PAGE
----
Some people – in trying to argue against Federalism – state that Federalism will not help the rest of the country as Metro Manila is responsible for keeping many impoverished areas in the Philippines afloat.
Unfortunately, the fact that Metro Manila contributes the bulk of our GDP is directly derived from the fact that our present day centralist-unitary model of territorial administration has totally failed to provide incentives for the provinces and other cities to develop and have the ability to aggressively attract investments. As a result, over-centralization around Manila means that by default, Manila has first crack at everything because that’s where the seat of power/administration and the approval of permits and what not is.
As a result of this, businesses have tended to prefer to gravitate towards Metro Manila and neglect the rest of the country. This in turn gave everyone from outside the capital the idea that most jobs would be in Metro Manila — which to a huge extent is true. So many people in the rest of the country studied for jobs that were expected to be white collar ones but such jobs were – for the most part – created mostly in Metro Manila.
In the meantime, the centralized unitary model of territorial administration is set up so that while the whole country’s “sub-units” must all remit most of their tax revenue over to the center, after pooling all of this together, the money is then redistributed to each of the sub-units according to “need.”
We ended up with a quasi-Communist system of “from each according to ability, to each according to need” thereby demotivating the various sub-units from developing themselves.
After all, if you are able to bring in investors into your area, most of the taxes collected from companies and employees earning salaries still goes to the central government anyway and then only later gets redistributed to the country’s various sub-units according to “need.” (population, etc). The sub-units that do well feel as if their efforts are useless since they don’t really get to directly enjoy the fruits of their labor. The sub-units that don’t do well still get funding from the central government based on need.
It is this system that has actually empowered lousy politicians and warlords in the provinces. Whether or not they develop their areas, as long as they are in power as a result of winning elections, they receive funding from the central government “based on need” and they get pork barrel allotments based on how committed they are to supporting the powers-that-be in Metro Manila.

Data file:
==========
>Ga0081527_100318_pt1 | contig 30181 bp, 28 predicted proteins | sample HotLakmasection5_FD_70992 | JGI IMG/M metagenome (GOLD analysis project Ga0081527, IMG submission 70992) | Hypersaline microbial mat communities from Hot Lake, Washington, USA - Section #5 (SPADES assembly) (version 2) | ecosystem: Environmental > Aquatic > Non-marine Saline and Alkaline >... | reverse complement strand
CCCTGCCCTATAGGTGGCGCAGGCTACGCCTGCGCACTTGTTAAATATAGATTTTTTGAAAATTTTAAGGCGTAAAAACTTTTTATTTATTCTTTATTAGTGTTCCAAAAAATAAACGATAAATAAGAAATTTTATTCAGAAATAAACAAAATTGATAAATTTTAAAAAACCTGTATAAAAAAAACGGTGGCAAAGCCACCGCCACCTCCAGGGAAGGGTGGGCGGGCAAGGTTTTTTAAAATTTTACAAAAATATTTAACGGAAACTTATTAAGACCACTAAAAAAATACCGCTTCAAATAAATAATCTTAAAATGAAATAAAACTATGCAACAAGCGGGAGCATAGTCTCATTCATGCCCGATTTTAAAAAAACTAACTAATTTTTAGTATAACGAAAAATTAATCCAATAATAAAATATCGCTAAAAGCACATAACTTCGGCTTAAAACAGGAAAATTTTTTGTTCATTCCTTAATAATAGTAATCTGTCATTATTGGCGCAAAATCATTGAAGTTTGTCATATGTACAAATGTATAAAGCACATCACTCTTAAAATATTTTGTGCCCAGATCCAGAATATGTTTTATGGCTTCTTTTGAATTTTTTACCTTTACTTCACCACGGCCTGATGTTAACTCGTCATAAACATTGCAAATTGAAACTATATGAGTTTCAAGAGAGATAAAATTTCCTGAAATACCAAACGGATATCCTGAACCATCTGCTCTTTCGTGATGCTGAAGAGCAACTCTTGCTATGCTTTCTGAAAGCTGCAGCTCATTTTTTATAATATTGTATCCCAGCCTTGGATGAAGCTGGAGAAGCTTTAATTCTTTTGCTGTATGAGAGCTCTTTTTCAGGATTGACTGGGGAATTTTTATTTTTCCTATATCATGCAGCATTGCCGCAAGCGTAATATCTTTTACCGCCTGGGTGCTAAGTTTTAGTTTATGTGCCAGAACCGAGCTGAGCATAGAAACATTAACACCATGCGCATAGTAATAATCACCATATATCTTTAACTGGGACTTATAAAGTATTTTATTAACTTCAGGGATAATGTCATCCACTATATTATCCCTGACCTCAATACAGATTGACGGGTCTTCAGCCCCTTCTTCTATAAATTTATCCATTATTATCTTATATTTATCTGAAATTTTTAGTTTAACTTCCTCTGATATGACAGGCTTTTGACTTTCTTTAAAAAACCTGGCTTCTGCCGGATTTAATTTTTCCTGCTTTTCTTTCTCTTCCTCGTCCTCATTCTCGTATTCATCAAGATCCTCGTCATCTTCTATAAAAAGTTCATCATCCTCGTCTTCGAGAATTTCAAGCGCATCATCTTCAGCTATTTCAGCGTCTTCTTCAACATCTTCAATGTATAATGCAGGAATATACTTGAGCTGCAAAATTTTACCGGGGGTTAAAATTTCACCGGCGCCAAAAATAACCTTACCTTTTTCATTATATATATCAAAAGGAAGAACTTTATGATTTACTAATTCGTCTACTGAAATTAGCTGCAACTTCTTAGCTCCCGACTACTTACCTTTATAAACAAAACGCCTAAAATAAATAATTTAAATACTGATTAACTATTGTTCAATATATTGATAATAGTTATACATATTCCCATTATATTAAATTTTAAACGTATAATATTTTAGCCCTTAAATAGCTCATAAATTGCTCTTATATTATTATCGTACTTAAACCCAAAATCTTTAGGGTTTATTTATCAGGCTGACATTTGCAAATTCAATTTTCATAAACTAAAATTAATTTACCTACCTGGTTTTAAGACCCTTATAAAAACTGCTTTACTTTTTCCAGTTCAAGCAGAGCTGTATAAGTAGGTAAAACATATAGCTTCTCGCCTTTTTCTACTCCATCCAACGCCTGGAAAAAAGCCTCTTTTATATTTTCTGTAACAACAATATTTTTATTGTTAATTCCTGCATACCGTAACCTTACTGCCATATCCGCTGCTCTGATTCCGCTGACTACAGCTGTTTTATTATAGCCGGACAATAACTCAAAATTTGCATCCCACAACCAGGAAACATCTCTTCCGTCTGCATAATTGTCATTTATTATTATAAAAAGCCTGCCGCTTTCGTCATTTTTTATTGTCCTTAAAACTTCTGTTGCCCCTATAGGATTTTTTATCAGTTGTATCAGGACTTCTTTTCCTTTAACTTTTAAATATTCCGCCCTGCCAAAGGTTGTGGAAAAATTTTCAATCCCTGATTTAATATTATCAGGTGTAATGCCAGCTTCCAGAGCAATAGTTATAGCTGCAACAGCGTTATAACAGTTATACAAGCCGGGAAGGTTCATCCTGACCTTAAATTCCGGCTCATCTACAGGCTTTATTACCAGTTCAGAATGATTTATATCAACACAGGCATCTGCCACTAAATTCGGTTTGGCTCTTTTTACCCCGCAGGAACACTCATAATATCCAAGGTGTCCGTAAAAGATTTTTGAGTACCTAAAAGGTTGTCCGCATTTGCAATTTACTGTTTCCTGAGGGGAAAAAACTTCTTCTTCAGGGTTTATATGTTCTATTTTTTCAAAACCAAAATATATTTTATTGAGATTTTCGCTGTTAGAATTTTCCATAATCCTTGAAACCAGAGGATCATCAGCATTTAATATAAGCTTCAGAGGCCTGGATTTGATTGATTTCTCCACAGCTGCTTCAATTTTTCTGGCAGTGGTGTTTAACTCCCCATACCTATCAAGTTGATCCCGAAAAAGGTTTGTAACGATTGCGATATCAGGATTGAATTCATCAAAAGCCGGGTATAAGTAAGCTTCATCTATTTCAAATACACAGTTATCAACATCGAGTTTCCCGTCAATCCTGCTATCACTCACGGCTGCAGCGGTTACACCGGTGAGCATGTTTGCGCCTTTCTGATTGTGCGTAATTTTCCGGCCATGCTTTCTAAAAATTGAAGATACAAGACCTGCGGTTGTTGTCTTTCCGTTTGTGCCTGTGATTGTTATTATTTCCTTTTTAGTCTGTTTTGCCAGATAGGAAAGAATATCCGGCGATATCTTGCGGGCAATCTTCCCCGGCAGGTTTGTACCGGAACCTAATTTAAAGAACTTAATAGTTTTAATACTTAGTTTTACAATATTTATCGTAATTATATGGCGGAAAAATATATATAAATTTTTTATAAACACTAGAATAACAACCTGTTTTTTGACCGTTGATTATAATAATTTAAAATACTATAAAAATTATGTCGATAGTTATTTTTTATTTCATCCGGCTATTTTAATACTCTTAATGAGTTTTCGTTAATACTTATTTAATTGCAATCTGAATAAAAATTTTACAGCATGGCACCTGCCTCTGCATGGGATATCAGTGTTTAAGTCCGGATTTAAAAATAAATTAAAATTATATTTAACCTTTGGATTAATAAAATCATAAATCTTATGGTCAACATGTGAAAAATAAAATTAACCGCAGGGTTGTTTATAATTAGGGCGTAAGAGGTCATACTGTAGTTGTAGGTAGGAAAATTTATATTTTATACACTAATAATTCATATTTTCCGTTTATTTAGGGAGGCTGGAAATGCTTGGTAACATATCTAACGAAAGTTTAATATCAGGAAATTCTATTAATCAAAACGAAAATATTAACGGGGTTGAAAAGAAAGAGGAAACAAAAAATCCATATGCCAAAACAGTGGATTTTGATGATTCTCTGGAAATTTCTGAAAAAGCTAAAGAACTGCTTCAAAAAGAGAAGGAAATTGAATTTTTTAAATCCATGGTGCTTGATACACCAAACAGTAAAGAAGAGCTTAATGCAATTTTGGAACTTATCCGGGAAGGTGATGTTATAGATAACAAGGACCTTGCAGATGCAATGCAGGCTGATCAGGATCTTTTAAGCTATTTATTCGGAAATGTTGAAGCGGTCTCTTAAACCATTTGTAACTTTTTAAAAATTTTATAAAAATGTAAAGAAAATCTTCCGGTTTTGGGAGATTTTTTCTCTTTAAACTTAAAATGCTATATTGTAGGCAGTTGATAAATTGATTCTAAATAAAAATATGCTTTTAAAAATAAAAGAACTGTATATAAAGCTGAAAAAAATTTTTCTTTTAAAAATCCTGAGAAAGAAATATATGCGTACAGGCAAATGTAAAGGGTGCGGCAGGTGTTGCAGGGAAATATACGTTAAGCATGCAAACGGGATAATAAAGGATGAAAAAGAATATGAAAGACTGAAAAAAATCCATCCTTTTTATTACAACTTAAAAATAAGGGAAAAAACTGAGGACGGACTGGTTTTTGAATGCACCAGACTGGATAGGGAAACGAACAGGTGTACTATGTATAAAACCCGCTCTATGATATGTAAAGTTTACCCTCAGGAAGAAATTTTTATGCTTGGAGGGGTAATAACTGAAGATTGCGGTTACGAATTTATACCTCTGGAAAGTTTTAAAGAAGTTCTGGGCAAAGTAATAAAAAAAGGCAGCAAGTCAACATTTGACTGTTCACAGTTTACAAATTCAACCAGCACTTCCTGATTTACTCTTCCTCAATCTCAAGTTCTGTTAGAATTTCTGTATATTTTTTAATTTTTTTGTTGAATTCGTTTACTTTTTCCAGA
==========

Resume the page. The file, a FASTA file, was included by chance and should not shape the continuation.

The lousy political dynasties and warlords feel no desire to want to develop their areas because they get funds from the central government regardless of whether they deliver or not. And by keeping the people in their areas poor and desperate, these poor people become easier to manipulate as they feel beholden to whomever can help them out. Since the warlords/dynasties are like the proverbial “tuerto (one-eyed man) en la tierra de los ciegos’ (in the land of the blind),” they end up being the KINGS. Everyone is so poor and they’re the only rich-enough guys in the area, so everyone is looking up to them, trying to be nice to them in exchange of sprinklings of goodies, etc.
And thanks to utang na loob (debt of gratitude), the poor people who are “helped” by the warlords/dynasties end up beholden to these local kingpins who get their money FROM FUNDS DISBURSED TO THEM BY THE CENTRAL GOVERNMENT regardless of whether they run their areas well or not.
Ultimately, it is the CENTRALIZED-UNITARY MODEL as done in the Philippines that is the direct cause of the warlords and dynasties issue, yet sadly, many Filipinos have made the mistake of wrongly assuming that Federalism would “worsen the warlords/dynasties problem.”
What they don’t know is that Federalism would actually force the regions to have to produce their own revenues in order to fund their own operations, and this would require massive attraction of investors — especially foreign investors — since these are the investors with the know-how/technology and the money. With Federalism, local leaders — including “warlords/dynasties” will be forced to shape up because incompetence will translate into low investments into the area, low job-creation, and thus have low tax revenues, meaning lower funding, forcing them to have to borrow from the central government.
A system in which good politico-economic management leads to more jobs and investments and thus leads to higher tax revenue leading to higher funding for the government in the area incentivizes the leadership to focus more on bringing in more jobs.
Under the centralized-unitary system, there is no such incentive as the LGU’s receive budget allocations anyway based on what the central government in Manila says is appropriate to each LGU.
Clearly, it makes more sense to move over towards a system in which the better the quality of work translates into higher economic returns.
Federalism, thus, is the way to go.
Written by: Orion Perez